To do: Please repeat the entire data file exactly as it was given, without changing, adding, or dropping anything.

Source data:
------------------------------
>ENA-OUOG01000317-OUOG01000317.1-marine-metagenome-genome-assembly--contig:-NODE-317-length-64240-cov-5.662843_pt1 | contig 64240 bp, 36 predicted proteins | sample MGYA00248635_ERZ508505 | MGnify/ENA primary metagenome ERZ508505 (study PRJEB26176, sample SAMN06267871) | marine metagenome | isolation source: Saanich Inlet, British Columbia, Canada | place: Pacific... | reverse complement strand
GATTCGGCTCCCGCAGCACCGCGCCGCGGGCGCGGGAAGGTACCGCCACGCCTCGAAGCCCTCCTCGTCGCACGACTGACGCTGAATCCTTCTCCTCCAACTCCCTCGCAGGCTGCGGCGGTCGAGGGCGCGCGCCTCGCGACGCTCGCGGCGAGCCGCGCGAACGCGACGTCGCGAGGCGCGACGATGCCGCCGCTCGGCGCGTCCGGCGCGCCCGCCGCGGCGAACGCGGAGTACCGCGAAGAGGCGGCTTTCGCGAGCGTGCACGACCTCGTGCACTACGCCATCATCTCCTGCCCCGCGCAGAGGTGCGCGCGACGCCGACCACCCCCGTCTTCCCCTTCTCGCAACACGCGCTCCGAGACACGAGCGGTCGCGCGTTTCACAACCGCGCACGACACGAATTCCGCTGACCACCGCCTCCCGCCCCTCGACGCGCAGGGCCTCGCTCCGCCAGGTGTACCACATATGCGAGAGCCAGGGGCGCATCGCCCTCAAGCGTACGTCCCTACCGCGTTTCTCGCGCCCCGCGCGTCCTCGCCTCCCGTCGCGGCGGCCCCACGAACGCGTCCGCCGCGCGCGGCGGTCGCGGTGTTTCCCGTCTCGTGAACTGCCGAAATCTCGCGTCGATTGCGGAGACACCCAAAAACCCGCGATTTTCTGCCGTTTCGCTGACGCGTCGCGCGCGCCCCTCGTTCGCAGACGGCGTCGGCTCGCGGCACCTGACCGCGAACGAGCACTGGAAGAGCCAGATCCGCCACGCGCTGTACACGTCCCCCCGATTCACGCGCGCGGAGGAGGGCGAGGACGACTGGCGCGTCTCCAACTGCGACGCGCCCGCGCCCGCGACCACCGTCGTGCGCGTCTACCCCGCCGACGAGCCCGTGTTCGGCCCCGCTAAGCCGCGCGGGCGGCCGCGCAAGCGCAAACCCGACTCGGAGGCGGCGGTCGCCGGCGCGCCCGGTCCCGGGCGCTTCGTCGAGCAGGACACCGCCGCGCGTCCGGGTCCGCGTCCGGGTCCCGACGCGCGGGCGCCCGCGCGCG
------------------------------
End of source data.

>ENA-OUOG01000317-OUOG01000317.1-marine-metagenome-genome-assembly--contig:-NODE-317-length-64240-cov-5.662843_pt1 | contig 64240 bp, 36 predicted proteins | sample MGYA00248635_ERZ508505 | MGnify/ENA primary metagenome ERZ508505 (study PRJEB26176, sample SAMN06267871) | marine metagenome | isolation source: Saanich Inlet, British Columbia, Canada | place: Pacific... | reverse complement strand
GATTCGGCTCCCGCAGCACCGCGCCGCGGGCGCGGGAAGGTACCGCCACGCCTCGAAGCCCTCCTCGTCGCACGACTGACGCTGAATCCTTCTCCTCCAACTCCCTCGCAGGCTGCGGCGGTCGAGGGCGCGCGCCTCGCGACGCTCGCGGCGAGCCGCGCGAACGCGACGTCGCGAGGCGCGACGATGCCGCCGCTCGGCGCGTCCGGCGCGCCCGCCGCGGCGAACGCGGAGTACCGCGAAGAGGCGGCTTTCGCGAGCGTGCACGACCTCGTGCACTACGCCATCATCTCCTGCCCCGCGCAGAGGTGCGCGCGACGCCGACCACCCCCGTCTTCCCCTTCTCGCAACACGCGCTCCGAGACACGAGCGGTCGCGCGTTTCACAACCGCGCACGACACGAATTCCGCTGACCACCGCCTCCCGCCCCTCGACGCGCAGGGCCTCGCTCCGCCAGGTGTACCACATATGCGAGAGCCAGGGGCGCATCGCCCTCAAGCGTACGTCCCTACCGCGTTTCTCGCGCCCCGCGCGTCCTCGCCTCCCGTCGCGGCGGCCCCACGAACGCGTCCGCCGCGCGCGGCGGTCGCGGTGTTTCCCGTCTCGTGAACTGCCGAAATCTCGCGTCGATTGCGGAGACACCCAAAAACCCGCGATTTTCTGCCGTTTCGCTGACGCGTCGCGCGCGCCCCTCGTTCGCAGACGGCGTCGGCTCGCGGCACCTGACCGCGAACGAGCACTGGAAGAGCCAGATCCGCCACGCGCTGTACACGTCCCCCCGATTCACGCGCGCGGAGGAGGGCGAGGACGACTGGCGCGTCTCCAACTGCGACGCGCCCGCGCCCGCGACCACCGTCGTGCGCGTCTACCCCGCCGACGAGCCCGTGTTCGGCCCCGCTAAGCCGCGCGGGCGGCCGCGCAAGCGCAAACCCGACTCGGAGGCGGCGGTCGCCGGCGCGCCCGGTCCCGGGCGCTTCGTCGAGCAGGACACCGCCGCGCGTCCGGGTCCGCGTCCGGGTCCCGACGCGCGGGCGCCCGCGCGCG